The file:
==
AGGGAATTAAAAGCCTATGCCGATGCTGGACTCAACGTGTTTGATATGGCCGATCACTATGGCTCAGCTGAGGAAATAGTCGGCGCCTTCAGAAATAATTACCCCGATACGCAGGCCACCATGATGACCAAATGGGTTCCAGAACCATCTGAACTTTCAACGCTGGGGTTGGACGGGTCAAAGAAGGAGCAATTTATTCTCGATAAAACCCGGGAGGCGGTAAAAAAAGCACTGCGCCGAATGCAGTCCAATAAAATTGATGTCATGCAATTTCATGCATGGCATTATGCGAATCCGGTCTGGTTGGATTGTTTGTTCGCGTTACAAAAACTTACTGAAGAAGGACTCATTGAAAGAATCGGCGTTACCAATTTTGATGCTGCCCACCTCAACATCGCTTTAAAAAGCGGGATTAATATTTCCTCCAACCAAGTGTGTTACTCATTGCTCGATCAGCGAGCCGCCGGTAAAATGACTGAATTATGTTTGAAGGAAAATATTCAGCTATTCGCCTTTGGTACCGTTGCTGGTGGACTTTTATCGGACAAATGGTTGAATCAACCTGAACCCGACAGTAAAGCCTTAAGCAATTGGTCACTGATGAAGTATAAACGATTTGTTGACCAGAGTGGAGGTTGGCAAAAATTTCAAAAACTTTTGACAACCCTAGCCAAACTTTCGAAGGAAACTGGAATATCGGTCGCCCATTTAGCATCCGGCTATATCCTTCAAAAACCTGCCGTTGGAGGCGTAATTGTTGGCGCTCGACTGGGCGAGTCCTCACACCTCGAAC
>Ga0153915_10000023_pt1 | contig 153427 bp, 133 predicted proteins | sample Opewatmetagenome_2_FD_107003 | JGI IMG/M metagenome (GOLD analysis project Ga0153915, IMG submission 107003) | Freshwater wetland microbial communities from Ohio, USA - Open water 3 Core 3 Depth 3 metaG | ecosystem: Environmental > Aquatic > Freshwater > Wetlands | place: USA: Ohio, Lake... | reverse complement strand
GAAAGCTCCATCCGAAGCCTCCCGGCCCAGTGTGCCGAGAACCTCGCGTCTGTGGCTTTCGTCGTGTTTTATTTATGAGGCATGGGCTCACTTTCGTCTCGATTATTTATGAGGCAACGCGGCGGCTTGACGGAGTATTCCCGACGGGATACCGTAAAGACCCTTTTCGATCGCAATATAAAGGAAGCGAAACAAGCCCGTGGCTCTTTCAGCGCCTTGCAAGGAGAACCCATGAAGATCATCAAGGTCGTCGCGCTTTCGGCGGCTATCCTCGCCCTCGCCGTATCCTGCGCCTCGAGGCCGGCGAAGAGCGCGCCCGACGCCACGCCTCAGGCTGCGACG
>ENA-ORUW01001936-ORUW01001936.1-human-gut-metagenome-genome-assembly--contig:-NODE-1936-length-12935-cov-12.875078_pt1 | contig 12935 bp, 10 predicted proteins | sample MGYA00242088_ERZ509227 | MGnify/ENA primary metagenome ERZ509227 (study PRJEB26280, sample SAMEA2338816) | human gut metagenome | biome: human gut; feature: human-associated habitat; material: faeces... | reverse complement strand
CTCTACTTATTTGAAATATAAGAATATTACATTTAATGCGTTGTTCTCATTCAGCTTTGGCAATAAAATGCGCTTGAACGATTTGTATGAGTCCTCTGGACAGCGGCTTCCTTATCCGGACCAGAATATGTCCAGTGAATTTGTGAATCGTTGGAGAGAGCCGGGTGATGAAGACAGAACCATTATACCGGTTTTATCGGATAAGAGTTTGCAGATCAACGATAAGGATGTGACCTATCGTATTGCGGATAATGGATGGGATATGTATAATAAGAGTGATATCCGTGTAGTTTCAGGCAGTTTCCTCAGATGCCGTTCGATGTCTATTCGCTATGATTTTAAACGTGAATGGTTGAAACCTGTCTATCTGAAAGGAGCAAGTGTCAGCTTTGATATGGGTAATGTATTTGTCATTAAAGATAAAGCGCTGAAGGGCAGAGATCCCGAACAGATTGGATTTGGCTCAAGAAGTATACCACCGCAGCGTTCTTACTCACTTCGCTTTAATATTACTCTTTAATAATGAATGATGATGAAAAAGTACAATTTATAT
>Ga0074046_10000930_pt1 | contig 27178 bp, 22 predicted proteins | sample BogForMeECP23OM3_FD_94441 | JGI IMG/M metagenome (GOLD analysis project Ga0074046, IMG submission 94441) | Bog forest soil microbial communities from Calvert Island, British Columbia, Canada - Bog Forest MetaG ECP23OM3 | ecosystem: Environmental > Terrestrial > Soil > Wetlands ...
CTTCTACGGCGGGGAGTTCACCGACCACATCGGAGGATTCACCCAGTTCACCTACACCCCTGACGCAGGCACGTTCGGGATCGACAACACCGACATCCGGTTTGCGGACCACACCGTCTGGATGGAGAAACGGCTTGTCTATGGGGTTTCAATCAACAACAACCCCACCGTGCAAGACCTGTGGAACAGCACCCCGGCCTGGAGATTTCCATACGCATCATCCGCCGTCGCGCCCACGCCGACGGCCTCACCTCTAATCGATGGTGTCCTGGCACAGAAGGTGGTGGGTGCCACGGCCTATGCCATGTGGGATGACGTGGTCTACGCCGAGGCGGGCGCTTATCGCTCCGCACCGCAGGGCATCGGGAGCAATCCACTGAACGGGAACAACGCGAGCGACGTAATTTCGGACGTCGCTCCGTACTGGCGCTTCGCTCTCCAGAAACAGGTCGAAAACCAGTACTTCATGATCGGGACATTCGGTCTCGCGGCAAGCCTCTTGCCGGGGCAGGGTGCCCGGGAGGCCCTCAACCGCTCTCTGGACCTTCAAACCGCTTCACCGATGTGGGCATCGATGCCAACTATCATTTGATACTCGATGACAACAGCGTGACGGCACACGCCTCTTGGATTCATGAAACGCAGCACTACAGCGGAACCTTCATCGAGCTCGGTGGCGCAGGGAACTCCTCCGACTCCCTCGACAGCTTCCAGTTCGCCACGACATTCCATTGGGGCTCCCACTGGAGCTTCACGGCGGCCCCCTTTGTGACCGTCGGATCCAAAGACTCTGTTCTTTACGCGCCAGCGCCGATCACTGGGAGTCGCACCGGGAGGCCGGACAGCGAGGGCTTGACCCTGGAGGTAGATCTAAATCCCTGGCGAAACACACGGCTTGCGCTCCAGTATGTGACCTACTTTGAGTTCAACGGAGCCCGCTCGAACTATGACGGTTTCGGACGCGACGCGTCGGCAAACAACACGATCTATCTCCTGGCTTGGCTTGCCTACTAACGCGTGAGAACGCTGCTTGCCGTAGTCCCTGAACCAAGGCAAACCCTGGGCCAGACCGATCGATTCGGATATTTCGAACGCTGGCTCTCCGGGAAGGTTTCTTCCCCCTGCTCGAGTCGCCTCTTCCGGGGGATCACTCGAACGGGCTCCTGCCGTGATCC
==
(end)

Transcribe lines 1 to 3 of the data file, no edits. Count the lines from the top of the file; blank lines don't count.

AGGGAATTAAAAGCCTATGCCGATGCTGGACTCAACGTGTTTGATATGGCCGATCACTATGGCTCAGCTGAGGAAATAGTCGGCGCCTTCAGAAATAATTACCCCGATACGCAGGCCACCATGATGACCAAATGGGTTCCAGAACCATCTGAACTTTCAACGCTGGGGTTGGACGGGTCAAAGAAGGAGCAATTTATTCTCGATAAAACCCGGGAGGCGGTAAAAAAAGCACTGCGCCGAATGCAGTCCAATAAAATTGATGTCATGCAATTTCATGCATGGCATTATGCGAATCCGGTCTGGTTGGATTGTTTGTTCGCGTTACAAAAACTTACTGAAGAAGGACTCATTGAAAGAATCGGCGTTACCAATTTTGATGCTGCCCACCTCAACATCGCTTTAAAAAGCGGGATTAATATTTCCTCCAACCAAGTGTGTTACTCATTGCTCGATCAGCGAGCCGCCGGTAAAATGACTGAATTATGTTTGAAGGAAAATATTCAGCTATTCGCCTTTGGTACCGTTGCTGGTGGACTTTTATCGGACAAATGGTTGAATCAACCTGAACCCGACAGTAAAGCCTTAAGCAATTGGTCACTGATGAAGTATAAACGATTTGTTGACCAGAGTGGAGGTTGGCAAAAATTTCAAAAACTTTTGACAACCCTAGCCAAACTTTCGAAGGAAACTGGAATATCGGTCGCCCATTTAGCATCCGGCTATATCCTTCAAAAACCTGCCGTTGGAGGCGTAATTGTTGGCGCTCGACTGGGCGAGTCCTCACACCTCGAAC
>Ga0153915_10000023_pt1 | contig 153427 bp, 133 predicted proteins | sample Opewatmetagenome_2_FD_107003 | JGI IMG/M metagenome (GOLD analysis project Ga0153915, IMG submission 107003) | Freshwater wetland microbial communities from Ohio, USA - Open water 3 Core 3 Depth 3 metaG | ecosystem: Environmental > Aquatic > Freshwater > Wetlands | place: USA: Ohio, Lake... | reverse complement strand
GAAAGCTCCATCCGAAGCCTCCCGGCCCAGTGTGCCGAGAACCTCGCGTCTGTGGCTTTCGTCGTGTTTTATTTATGAGGCATGGGCTCACTTTCGTCTCGATTATTTATGAGGCAACGCGGCGGCTTGACGGAGTATTCCCGACGGGATACCGTAAAGACCCTTTTCGATCGCAATATAAAGGAAGCGAAACAAGCCCGTGGCTCTTTCAGCGCCTTGCAAGGAGAACCCATGAAGATCATCAAGGTCGTCGCGCTTTCGGCGGCTATCCTCGCCCTCGCCGTATCCTGCGCCTCGAGGCCGGCGAAGAGCGCGCCCGACGCCACGCCTCAGGCTGCGACG